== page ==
Vieng Xai caves 

Forget exploring a dark hole among the karst stones while being on a boring boat tour. Vieng Xai is a phenomenal complex of caves, where thousands of civilians and the leadership of Pathet Lao resided during the ‘Secret War’ (1964-1973). 

The caves are not attached to each other, so you’ll need either to rent a bike at the entrance, or hire a driver who can take you around. There is the option of getting an audio guide, which is highly recommended so  you can fully understand the purposes of particular caves and the extensive underground system. 

Heading to Asia? Read on!

Wat Phu complex

Little-Known Things to See and Do in Laos
Photo by Suraphat Nuea-on from Pexels

If you’re trying to escape Luang Prabang and its perpetual overflow of foreign tourists, you’re going to immensely enjoy Champassak. Despite the fact that it has been on the radar of many travelers recently, this southernmost province of Laos has kept its peace and beauty intact. 

You’ll not only appreciate its laid back vibes, but also the stunning Khmer remains of the  Wat Phu complex from the 5th century. To get there, you’ll need to get to the town of Pakse, which is a great place to spend a few days.  

Bokeo Nature Reserve

Waking up to a stunning tree top view, watching layers of mist floating below your feet…. You can experience this and much more in the Bokeo Nature Reserve, which is a protected area where black gibbons, who had been considered extinct, were discovered in the late 1990’s. 

At the moment there are a few wooden huts where you can observe the jungle forest. If you feel like getting more adventurous, you can check out some trekking options here as well. Keep in mind that the shorter hikes (2-3 hours) will include more zipline activities and less trekking,. The longer routes will take you deeper into the forest. 

Join some of the local tours in Laos:

Tat Kuang Si Bear Rescue Centre

At first glance, it might look like a small zoo. However, the caged black bears in the open enclosures have been rescued from poachers who would hunt them to use their different animal components on the black market; they are used mainly in Chinese medicine.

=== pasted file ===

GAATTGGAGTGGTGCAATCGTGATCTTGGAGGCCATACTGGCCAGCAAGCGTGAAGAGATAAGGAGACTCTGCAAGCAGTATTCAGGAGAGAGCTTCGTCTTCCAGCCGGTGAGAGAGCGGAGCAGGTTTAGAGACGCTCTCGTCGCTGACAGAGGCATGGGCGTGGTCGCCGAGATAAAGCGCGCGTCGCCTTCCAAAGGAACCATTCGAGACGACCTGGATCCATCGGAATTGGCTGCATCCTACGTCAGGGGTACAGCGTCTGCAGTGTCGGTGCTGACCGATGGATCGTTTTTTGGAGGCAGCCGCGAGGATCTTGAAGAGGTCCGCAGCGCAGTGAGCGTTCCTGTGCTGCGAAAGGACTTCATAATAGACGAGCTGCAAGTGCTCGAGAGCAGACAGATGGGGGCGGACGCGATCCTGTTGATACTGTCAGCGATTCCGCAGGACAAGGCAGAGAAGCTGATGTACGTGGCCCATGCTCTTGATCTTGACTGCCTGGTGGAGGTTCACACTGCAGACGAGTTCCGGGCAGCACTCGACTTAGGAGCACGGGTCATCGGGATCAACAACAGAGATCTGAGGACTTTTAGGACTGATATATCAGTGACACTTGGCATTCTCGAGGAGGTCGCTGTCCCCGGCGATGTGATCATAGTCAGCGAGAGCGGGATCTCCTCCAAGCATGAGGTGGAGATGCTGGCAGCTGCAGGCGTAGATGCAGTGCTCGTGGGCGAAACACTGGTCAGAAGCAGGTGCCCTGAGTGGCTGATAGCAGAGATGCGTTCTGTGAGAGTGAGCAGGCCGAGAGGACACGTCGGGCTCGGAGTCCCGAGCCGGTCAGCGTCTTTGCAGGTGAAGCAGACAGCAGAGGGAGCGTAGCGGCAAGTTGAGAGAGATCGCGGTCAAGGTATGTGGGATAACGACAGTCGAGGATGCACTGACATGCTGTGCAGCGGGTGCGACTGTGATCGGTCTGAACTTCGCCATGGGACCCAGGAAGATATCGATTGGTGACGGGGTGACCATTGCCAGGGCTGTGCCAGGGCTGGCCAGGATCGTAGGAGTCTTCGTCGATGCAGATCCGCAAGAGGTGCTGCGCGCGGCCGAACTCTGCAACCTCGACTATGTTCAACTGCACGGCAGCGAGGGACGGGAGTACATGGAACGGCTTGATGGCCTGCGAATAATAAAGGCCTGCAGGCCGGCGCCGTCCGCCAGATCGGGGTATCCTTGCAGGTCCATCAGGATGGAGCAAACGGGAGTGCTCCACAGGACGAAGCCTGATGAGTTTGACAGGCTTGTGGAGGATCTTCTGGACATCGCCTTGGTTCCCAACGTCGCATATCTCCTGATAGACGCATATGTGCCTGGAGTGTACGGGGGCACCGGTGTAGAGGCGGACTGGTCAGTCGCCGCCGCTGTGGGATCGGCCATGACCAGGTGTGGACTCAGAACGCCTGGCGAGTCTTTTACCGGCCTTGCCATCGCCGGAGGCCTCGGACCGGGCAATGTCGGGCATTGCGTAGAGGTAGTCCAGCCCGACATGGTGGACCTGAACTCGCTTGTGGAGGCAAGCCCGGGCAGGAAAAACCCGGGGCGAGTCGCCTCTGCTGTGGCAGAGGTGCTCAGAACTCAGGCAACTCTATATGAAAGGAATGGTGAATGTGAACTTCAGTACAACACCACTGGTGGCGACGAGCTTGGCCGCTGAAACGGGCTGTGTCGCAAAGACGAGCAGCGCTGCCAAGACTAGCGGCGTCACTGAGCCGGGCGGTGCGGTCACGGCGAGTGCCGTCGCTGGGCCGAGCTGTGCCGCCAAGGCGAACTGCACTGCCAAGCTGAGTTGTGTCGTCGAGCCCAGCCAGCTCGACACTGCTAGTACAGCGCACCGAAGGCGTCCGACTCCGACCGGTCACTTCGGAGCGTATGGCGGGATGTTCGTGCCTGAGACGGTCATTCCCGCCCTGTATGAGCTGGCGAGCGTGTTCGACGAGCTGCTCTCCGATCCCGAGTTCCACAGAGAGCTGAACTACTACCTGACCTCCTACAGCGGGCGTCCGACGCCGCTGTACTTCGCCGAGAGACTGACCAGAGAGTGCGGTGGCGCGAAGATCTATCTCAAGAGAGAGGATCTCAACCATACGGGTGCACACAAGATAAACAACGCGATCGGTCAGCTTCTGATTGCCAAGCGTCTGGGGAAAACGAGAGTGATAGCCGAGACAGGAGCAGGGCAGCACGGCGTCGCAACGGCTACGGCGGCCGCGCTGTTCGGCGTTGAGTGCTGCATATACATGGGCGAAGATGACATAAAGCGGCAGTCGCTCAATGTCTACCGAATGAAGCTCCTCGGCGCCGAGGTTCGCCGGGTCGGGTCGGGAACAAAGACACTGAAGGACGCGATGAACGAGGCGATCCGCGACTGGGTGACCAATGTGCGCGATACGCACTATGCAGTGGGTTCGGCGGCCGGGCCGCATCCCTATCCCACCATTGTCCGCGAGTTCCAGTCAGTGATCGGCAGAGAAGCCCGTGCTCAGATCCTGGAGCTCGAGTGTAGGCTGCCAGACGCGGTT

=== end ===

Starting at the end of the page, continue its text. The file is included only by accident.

The center is situated only 30 km from Luang Prabang, and if you plan to visit (crowdy) Kuang Si waterfalls, you won’t miss the bears, as the enclosures are right at the bottom of the trail leading to the falls.  

Planning on combining traveling to Laos with a trip to Thailand? Check out our comprehensive travel guide THAILAND INDEPENDENTLY.

COPE Museum (Cooperative Orthotic and Prosthetic Enterprise) 

Laos isn’t a country where you’d want to roam freely around in the jungle with no professional guide, not to even mention taking some unmarked paths. Why? 80 million  unexploded submunitions out of 270 million ones that were dropped by the US army between 1964-1973. 

The COPE center supports victims of these unfortunate explosions, including providing rehabilitation services, prosthetics, etc. The entrance is free, but you can leave a donation, which is very welcome considering it will be used for a good cause. 

Hopefully you’ve found these tips inspiring and now have a better idea about some of the lesser known places in Laos worth visiting. This landlocked country can easily compete with its neighbours, especially if you’re into revealing untouched natural spots.